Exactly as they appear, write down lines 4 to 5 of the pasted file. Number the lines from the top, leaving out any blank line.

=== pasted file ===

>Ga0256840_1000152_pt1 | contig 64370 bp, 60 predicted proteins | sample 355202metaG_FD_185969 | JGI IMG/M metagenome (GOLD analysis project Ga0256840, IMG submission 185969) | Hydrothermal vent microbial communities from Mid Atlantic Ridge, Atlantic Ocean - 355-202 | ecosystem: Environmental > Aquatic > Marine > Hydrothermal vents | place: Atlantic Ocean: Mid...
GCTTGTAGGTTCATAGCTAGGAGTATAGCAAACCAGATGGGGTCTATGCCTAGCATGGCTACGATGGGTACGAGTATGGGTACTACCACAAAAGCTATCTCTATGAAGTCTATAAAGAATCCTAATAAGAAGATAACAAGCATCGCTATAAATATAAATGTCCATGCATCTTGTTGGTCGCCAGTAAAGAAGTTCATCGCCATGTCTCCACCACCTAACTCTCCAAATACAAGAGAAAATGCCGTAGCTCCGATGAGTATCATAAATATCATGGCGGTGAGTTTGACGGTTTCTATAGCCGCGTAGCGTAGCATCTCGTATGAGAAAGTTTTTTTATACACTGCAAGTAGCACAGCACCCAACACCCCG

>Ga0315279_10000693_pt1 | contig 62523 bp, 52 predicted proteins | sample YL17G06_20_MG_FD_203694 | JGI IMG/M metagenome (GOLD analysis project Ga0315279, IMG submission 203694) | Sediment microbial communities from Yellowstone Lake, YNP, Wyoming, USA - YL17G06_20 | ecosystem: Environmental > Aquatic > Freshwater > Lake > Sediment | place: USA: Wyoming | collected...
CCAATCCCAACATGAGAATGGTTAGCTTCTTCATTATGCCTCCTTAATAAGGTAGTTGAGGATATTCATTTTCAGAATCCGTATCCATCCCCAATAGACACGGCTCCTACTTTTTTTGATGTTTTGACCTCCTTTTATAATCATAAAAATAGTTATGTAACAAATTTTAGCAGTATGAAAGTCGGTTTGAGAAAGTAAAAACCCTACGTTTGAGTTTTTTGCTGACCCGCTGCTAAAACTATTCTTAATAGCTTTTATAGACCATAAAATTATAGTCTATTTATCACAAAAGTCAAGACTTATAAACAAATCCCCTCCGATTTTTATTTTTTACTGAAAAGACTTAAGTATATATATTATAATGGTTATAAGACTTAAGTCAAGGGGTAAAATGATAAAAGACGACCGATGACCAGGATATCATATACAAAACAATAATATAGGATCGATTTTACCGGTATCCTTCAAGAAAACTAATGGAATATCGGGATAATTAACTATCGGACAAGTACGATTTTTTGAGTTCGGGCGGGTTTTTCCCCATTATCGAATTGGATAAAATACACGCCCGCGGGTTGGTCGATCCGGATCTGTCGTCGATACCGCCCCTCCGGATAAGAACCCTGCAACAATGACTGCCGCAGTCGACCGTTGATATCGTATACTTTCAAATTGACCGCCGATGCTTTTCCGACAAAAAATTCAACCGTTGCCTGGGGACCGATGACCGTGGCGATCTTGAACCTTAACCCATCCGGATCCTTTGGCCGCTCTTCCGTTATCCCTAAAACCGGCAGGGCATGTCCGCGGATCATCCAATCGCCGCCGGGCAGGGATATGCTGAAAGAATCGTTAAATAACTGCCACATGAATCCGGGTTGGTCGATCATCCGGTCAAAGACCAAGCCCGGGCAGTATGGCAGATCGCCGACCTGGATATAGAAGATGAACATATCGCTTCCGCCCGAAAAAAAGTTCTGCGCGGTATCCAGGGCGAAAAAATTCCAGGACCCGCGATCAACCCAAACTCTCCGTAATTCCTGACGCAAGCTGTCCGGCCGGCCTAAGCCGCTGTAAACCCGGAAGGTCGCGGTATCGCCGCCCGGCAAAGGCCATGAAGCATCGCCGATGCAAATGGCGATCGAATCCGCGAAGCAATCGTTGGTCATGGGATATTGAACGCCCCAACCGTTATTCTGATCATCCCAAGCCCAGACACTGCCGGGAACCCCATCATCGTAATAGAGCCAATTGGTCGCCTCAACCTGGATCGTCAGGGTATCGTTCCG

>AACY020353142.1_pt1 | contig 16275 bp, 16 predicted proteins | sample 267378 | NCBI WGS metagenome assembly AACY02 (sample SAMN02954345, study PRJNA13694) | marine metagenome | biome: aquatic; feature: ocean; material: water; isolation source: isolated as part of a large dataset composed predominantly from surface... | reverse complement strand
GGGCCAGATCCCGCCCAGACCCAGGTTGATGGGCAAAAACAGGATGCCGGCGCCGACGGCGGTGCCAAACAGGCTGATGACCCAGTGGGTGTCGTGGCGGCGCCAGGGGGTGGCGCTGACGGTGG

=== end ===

CCAATCCCAACATGAGAATGGTTAGCTTCTTCATTATGCCTCCTTAATAAGGTAGTTGAGGATATTCATTTTCAGAATCCGTATCCATCCCCAATAGACACGGCTCCTACTTTTTTTGATGTTTTGACCTCCTTTTATAATCATAAAAATAGTTATGTAACAAATTTTAGCAGTATGAAAGTCGGTTTGAGAAAGTAAAAACCCTACGTTTGAGTTTTTTGCTGACCCGCTGCTAAAACTATTCTTAATAGCTTTTATAGACCATAAAATTATAGTCTATTTATCACAAAAGTCAAGACTTATAAACAAATCCCCTCCGATTTTTATTTTTTACTGAAAAGACTTAAGTATATATATTATAATGGTTATAAGACTTAAGTCAAGGGGTAAAATGATAAAAGACGACCGATGACCAGGATATCATATACAAAACAATAATATAGGATCGATTTTACCGGTATCCTTCAAGAAAACTAATGGAATATCGGGATAATTAACTATCGGACAAGTACGATTTTTTGAGTTCGGGCGGGTTTTTCCCCATTATCGAATTGGATAAAATACACGCCCGCGGGTTGGTCGATCCGGATCTGTCGTCGATACCGCCCCTCCGGATAAGAACCCTGCAACAATGACTGCCGCAGTCGACCGTTGATATCGTATACTTTCAAATTGACCGCCGATGCTTTTCCGACAAAAAATTCAACCGTTGCCTGGGGACCGATGACCGTGGCGATCTTGAACCTTAACCCATCCGGATCCTTTGGCCGCTCTTCCGTTATCCCTAAAACCGGCAGGGCATGTCCGCGGATCATCCAATCGCCGCCGGGCAGGGATATGCTGAAAGAATCGTTAAATAACTGCCACATGAATCCGGGTTGGTCGATCATCCGGTCAAAGACCAAGCCCGGGCAGTATGGCAGATCGCCGACCTGGATATAGAAGATGAACATATCGCTTCCGCCCGAAAAAAAGTTCTGCGCGGTATCCAGGGCGAAAAAATTCCAGGACCCGCGATCAACCCAAACTCTCCGTAATTCCTGACGCAAGCTGTCCGGCCGGCCTAAGCCGCTGTAAACCCGGAAGGTCGCGGTATCGCCGCCCGGCAAAGGCCATGAAGCATCGCCGATGCAAATGGCGATCGAATCCGCGAAGCAATCGTTGGTCATGGGATATTGAACGCCCCAACCGTTATTCTGATCATCCCAAGCCCAGACACTGCCGGGAACCCCATCATCGTAATAGAGCCAATTGGTCGCCTCAACCTGGATCGTCAGGGTATCGTTCCG

>AACY020353142.1_pt1 | contig 16275 bp, 16 predicted proteins | sample 267378 | NCBI WGS metagenome assembly AACY02 (sample SAMN02954345, study PRJNA13694) | marine metagenome | biome: aquatic; feature: ocean; material: water; isolation source: isolated as part of a large dataset composed predominantly from surface... | reverse complement strand